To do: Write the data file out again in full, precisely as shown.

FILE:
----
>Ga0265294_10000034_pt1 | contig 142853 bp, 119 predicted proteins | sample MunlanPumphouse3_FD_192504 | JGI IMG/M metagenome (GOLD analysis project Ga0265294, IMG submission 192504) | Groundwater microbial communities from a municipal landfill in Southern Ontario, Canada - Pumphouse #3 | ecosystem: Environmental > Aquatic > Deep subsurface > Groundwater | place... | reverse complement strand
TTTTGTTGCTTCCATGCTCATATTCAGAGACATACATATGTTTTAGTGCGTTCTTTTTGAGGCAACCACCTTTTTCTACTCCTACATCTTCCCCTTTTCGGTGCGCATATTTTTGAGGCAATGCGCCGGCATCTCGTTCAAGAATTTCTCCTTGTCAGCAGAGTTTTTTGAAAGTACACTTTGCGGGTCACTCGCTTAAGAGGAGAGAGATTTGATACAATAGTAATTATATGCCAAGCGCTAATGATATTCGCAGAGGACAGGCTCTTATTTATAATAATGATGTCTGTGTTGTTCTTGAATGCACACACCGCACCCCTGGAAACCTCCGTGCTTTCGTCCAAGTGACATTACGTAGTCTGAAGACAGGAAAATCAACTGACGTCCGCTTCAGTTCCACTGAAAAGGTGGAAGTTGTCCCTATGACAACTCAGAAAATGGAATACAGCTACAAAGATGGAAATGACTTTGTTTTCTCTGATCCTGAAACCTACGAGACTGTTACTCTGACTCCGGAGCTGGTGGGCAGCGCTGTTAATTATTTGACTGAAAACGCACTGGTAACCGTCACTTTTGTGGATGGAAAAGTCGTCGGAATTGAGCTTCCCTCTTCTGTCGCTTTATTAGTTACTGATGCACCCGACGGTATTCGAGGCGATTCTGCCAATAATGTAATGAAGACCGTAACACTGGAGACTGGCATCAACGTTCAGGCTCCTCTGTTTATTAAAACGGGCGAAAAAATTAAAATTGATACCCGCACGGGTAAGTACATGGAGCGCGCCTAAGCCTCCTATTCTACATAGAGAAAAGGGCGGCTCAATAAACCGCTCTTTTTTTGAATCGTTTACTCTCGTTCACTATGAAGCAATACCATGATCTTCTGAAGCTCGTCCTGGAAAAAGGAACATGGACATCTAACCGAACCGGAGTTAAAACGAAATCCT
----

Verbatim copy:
>Ga0265294_10000034_pt1 | contig 142853 bp, 119 predicted proteins | sample MunlanPumphouse3_FD_192504 | JGI IMG/M metagenome (GOLD analysis project Ga0265294, IMG submission 192504) | Groundwater microbial communities from a municipal landfill in Southern Ontario, Canada - Pumphouse #3 | ecosystem: Environmental > Aquatic > Deep subsurface > Groundwater | place... | reverse complement strand
TTTTGTTGCTTCCATGCTCATATTCAGAGACATACATATGTTTTAGTGCGTTCTTTTTGAGGCAACCACCTTTTTCTACTCCTACATCTTCCCCTTTTCGGTGCGCATATTTTTGAGGCAATGCGCCGGCATCTCGTTCAAGAATTTCTCCTTGTCAGCAGAGTTTTTTGAAAGTACACTTTGCGGGTCACTCGCTTAAGAGGAGAGAGATTTGATACAATAGTAATTATATGCCAAGCGCTAATGATATTCGCAGAGGACAGGCTCTTATTTATAATAATGATGTCTGTGTTGTTCTTGAATGCACACACCGCACCCCTGGAAACCTCCGTGCTTTCGTCCAAGTGACATTACGTAGTCTGAAGACAGGAAAATCAACTGACGTCCGCTTCAGTTCCACTGAAAAGGTGGAAGTTGTCCCTATGACAACTCAGAAAATGGAATACAGCTACAAAGATGGAAATGACTTTGTTTTCTCTGATCCTGAAACCTACGAGACTGTTACTCTGACTCCGGAGCTGGTGGGCAGCGCTGTTAATTATTTGACTGAAAACGCACTGGTAACCGTCACTTTTGTGGATGGAAAAGTCGTCGGAATTGAGCTTCCCTCTTCTGTCGCTTTATTAGTTACTGATGCACCCGACGGTATTCGAGGCGATTCTGCCAATAATGTAATGAAGACCGTAACACTGGAGACTGGCATCAACGTTCAGGCTCCTCTGTTTATTAAAACGGGCGAAAAAATTAAAATTGATACCCGCACGGGTAAGTACATGGAGCGCGCCTAAGCCTCCTATTCTACATAGAGAAAAGGGCGGCTCAATAAACCGCTCTTTTTTTGAATCGTTTACTCTCGTTCACTATGAAGCAATACCATGATCTTCTGAAGCTCGTCCTGGAAAAAGGAACATGGACATCTAACCGAACCGGAGTTAAAACGAAATCCT